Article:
ERIC Number: EJ857127
Record Type: Journal
Publication Date: 2009
Reference Count: N/A
Does California's Master Plan Still Work?
Change: The Magazine of Higher Learning, v41 n4 p28-35 Jul-Aug 2009
For nearly 50 years, California's higher education system has been shaped by the tripartite division of the vaunted Master Plan. The 1960 document's bold vision of access and quality safeguarded a system of selective research universities (the University of California) and provided baccalaureate education through less-selective campuses (the California State University system), while simultaneously ensuring broad access to higher education through a far-flung network of community colleges. The Master Plan has been credited with the state's superior education level and strong public research universities. But as the 50th anniversary of the Plan approached, a vision that could carry California for the next 50 years had yet to materialize--in part because it would require acknowledging the weaknesses of the very durable existing one. Though the need for a new plan has been obvious to analysts for more than a decade, there simply has been little appetite for addressing--or even acknowledging--the decline in California's educational capital. The Master Plan focuses on the divisions among the systems but not on the educational needs of the state--and certainly not its needs in the 21st century. In the last several years, a set of organizations--including the Campaign for College Opportunity and the California EDGE (Education, Diversity, and Growth in the Economy)--have brought new attention to the educational needs of the state. So have a series of reports by the Public Policy Institute of California. But it is far too early to know whether that awareness will be robust enough to translate into a coherent set of policies. Observers who have watched these initiatives come and go to little effect wondered whether this time, as the Master Plan's 50th anniversary approached, something would be different.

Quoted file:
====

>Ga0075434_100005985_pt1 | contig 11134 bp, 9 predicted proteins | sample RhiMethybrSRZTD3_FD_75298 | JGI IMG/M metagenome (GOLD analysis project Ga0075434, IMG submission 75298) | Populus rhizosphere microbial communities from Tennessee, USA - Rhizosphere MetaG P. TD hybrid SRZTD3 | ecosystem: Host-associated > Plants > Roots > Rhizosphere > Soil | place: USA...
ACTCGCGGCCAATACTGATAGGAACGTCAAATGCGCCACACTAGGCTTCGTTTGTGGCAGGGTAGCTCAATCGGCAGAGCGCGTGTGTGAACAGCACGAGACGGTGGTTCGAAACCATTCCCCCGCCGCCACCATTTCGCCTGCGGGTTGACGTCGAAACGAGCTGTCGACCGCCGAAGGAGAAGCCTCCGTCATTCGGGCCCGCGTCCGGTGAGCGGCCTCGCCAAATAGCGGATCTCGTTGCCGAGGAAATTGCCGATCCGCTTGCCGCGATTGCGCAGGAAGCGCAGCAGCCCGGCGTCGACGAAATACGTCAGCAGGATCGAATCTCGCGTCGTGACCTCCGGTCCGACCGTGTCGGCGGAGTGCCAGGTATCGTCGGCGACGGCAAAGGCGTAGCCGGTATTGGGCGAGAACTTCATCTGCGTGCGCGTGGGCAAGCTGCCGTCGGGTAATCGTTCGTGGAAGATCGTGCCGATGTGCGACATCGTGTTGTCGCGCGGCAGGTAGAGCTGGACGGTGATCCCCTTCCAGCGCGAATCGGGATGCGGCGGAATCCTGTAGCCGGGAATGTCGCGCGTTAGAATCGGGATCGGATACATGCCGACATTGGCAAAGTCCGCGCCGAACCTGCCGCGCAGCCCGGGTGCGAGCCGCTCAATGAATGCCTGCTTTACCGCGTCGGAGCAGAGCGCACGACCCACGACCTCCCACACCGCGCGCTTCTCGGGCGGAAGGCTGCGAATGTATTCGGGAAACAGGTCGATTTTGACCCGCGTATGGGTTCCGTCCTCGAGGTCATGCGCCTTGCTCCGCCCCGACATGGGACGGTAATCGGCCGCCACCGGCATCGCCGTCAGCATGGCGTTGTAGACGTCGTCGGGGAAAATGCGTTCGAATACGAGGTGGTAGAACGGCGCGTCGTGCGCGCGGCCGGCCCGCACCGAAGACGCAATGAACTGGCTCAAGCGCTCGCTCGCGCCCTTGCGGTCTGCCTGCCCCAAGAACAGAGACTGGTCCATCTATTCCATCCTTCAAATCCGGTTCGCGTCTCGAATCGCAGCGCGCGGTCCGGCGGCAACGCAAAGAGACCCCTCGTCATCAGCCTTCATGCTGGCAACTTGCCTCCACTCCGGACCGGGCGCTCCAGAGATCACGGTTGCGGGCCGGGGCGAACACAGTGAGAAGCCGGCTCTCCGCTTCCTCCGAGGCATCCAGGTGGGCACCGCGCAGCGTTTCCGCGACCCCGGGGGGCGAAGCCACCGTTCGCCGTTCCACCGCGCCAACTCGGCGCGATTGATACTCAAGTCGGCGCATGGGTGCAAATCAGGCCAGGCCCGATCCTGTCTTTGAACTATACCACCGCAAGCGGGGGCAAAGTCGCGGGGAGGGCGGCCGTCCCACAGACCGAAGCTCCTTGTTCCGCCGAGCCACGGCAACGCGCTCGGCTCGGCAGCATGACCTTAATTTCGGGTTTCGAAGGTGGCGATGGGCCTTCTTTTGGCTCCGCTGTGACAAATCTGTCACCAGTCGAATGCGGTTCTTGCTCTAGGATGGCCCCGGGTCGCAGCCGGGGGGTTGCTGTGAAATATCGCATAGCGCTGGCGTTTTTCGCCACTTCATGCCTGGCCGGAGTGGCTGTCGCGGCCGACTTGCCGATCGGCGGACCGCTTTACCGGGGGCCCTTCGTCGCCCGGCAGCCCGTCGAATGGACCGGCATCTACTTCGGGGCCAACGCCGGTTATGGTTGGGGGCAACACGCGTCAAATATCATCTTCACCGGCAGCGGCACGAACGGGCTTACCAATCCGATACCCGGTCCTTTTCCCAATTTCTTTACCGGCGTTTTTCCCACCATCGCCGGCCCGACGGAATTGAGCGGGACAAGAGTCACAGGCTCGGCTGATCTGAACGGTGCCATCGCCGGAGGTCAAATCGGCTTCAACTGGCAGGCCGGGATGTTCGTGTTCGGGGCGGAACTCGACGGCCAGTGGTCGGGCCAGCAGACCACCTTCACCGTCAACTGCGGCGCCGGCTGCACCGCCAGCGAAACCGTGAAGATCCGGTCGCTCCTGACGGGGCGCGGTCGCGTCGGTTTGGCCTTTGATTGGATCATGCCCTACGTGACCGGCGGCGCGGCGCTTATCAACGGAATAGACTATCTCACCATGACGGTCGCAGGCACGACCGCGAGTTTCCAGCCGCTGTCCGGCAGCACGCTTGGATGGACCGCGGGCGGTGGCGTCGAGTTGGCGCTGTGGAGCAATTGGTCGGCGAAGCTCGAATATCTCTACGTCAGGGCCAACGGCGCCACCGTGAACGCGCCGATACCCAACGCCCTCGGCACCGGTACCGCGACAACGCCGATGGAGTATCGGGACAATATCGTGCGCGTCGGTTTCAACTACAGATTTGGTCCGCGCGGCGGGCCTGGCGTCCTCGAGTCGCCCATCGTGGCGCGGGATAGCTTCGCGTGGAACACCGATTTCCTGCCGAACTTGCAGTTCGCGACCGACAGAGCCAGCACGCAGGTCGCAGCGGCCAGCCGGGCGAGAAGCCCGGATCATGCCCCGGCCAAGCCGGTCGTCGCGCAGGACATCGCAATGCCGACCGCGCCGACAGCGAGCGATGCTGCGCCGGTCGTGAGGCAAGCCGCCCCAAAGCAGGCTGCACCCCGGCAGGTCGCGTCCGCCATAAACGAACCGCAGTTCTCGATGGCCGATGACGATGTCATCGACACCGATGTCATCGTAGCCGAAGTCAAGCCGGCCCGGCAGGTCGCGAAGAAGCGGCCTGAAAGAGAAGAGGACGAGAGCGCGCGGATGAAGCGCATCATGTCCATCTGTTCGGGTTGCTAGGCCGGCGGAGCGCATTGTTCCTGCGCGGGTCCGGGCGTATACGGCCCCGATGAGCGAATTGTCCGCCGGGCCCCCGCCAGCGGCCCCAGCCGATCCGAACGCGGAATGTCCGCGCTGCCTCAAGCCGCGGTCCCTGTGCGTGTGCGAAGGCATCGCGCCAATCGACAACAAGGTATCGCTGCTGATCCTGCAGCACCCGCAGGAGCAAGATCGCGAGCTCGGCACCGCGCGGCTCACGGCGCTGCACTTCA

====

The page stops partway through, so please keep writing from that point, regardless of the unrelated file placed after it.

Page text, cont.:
Descriptors: Higher Education, Educational Needs, Research Universities, Public Policy, Enrollment, Community Colleges, Accountability, Leadership, Elementary Secondary Education
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Publication Type: Journal Articles; Opinion Papers
Education Level: Elementary Secondary Education; Higher Education; Two Year Colleges
Authoring Institution: N/A
Identifiers - Location: California